Physicists argue that the Fukushima nuclear disaster was less damaging to the global fishing industry than early media reports led people to believe, according to a new report published today in PNAS. This report comes on the heels of United Nations prouncement that no foreseeable health effects are expected from the accident among the general public and the vast majority of workers from the plant.
The 2011 nuclear meltdown at Fukushima not only raised concerns over the damaging impact to local wildlife near Japan, but also fears that cancer-causing radioactivity may spread internationally, via aquatic species in the Pacific Ocean.
Two surveys in 2012, also published in PNAS, calculated radioactive contamination in marine life in waters near the accident as well as from tuna that had migrated to shores near San Diego, Calif. In contrast to the ports in immediate vicinity of Fukushima, which remain closed to fishing to this day, the offshore regions of Japan and California were deemed safe.
"[Radiation] Doses to Japanese consumers were calculated to be higher than to American seafood consumers, but were still very low in most circumstances," said co-author Dr. Nicholas Fisher, Ph.D., distinguished professor at SUNY Stony Brook School of Marine and Atmospheric Sciences.
Both studies identified nuclear particles - cesium-134 and cesium-137 - in these marine ecosytems, but maintained that "radiation risks are below those generally considered harmful to marine animals and human consumers."
Despite this reassuring conclusion, over 1,000 stories appeared in newspapers, television, internet media, and radio outlets, with much of the coverage exaggerating the dangers posed to the seafood industry.
To assuage public fears, the authors of the 2012 studies have returned with a follow-up analysis of their original data to assess the threat that migratory bluefin tuna from Japan posed to California seafood.
"In our earlier publications we presented radioactivity concentrations in fish (bequerels per kilogram) but people could not translate those units to doses (and risks)," Fisher told Medical Daily.
Pacific bluefin tuna were surveyed because they are heavily fished along the coasts of both nations.
Rather than conveying radioactive exposure in terms of what was found in fish, the researchers expressed the dose that human consumers and fishermen in the U.S. and Japan may have experienced in the months after the meltdown.
By the time Japanese tuna completed their three- to four- month journey across the Pacific and reached the California coast, the authors concluded the fish would have excreted most of the nuclear particles from Fukushima and would contain non-harmful levels of radiation.
All living beings - fish, humans, and otherwise - are already filled with radioactive elements. In fact, our bodies have evolved to maintain precise levels of natural radioactive compounds, like potassium-40, and excess amounts are quickly removed from our systems.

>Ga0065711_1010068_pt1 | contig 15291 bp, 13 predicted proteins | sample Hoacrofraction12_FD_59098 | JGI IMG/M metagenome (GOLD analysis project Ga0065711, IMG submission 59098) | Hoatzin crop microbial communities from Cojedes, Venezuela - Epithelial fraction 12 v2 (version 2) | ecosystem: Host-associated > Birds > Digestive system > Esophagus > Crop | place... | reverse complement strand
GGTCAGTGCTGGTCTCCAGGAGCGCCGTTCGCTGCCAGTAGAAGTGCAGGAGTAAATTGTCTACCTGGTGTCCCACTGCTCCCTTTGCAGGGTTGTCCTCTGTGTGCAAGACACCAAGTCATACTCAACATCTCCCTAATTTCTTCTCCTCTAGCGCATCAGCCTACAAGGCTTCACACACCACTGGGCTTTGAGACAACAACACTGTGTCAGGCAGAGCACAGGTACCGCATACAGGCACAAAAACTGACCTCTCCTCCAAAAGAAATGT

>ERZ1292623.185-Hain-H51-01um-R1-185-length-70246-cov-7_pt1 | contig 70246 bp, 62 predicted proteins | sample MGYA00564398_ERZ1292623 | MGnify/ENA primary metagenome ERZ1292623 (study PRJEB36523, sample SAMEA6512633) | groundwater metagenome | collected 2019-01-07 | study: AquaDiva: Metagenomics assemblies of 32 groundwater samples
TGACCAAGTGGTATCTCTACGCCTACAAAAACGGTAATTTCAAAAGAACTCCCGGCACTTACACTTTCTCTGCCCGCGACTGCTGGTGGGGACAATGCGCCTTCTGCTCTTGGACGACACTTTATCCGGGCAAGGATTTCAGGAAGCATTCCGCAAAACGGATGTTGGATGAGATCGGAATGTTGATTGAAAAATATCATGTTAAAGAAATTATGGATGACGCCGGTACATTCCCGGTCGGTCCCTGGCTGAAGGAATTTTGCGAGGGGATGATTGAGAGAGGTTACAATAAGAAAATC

Some may argue that the nuclear particles from Fukushima are more dangerous than natural radioactivity. Not all radiation is the same, in terms of energy state, and there are four common forms in order of increasing peril: alpha particles, beta particles, gamma rays, and neutrons.
The radioactive material from Fukushima - cesium-134 and cesium-137 - falls into the gamma ray category, while natural particles like potassium-40 and polonium-210 are beta and alpha particles, respectively.
While they have varying levels of risk when exposed externally, they are all dangerous if high doses are present inside the body.
The authors calculated that the Fukushima-related radiation from cesium in California tuna would be between 200 to 1,000 times less potent than naturally occurring radioactivity - potassium-40 and polonium-210 - that was already present in the fish.
"The main point of this paper is that the radiation doses (and attendant risks) to human consumers eating Pacific bluefin tuna are likely to be extremely low, indeed orders of magnitude lower than that from naturally occurring radiation in the fish," said Fisher.
The researchers estimated that, on an annual basis, the average seafood lover would consume 600 times more natural radiation than Fukushima-related radioactivity. They argue that 95 percent more radioactive potassium would be ingested by eating a common banana.
For a recreational fisherman, who the authors assumed eat about five times more seafood, the radiation dose from Pacific bluefin tuna would amount to a routine dentist's X-ray, which would increase their chances of developing cancer by 0.00002 percent.
Overall, this would amount to two additional fatal cancer cases per 10,000,000 similarly exposed people.
One of the main highlights that was missed in the media coverage of the 2012 reports, according to Fisher, is the Fukushima disaster provides a unique opportunity to track the migration patterns of Pacific marine life.
"Radionuclides present in the fish could be used to trace migration patterns and timing for those animals that spend part of their lives in the western Pacific (such as bluefin tuna)," said Fisher.
While the current study did not address this point, it remains an interesting topic for future studies and raises a possible scientific benefit from the Fukushima disaster.
Source: Fisher NS, Beaugelin-Seillerb K, Hinton TG, Baumanna Z, Madiganc DJ, Garnier-Laplaceb J. Evaluation of radiation doses and associated risk from the Fukushima nuclear accident to marine biota and human consumers of seafood. PNAS. 2013.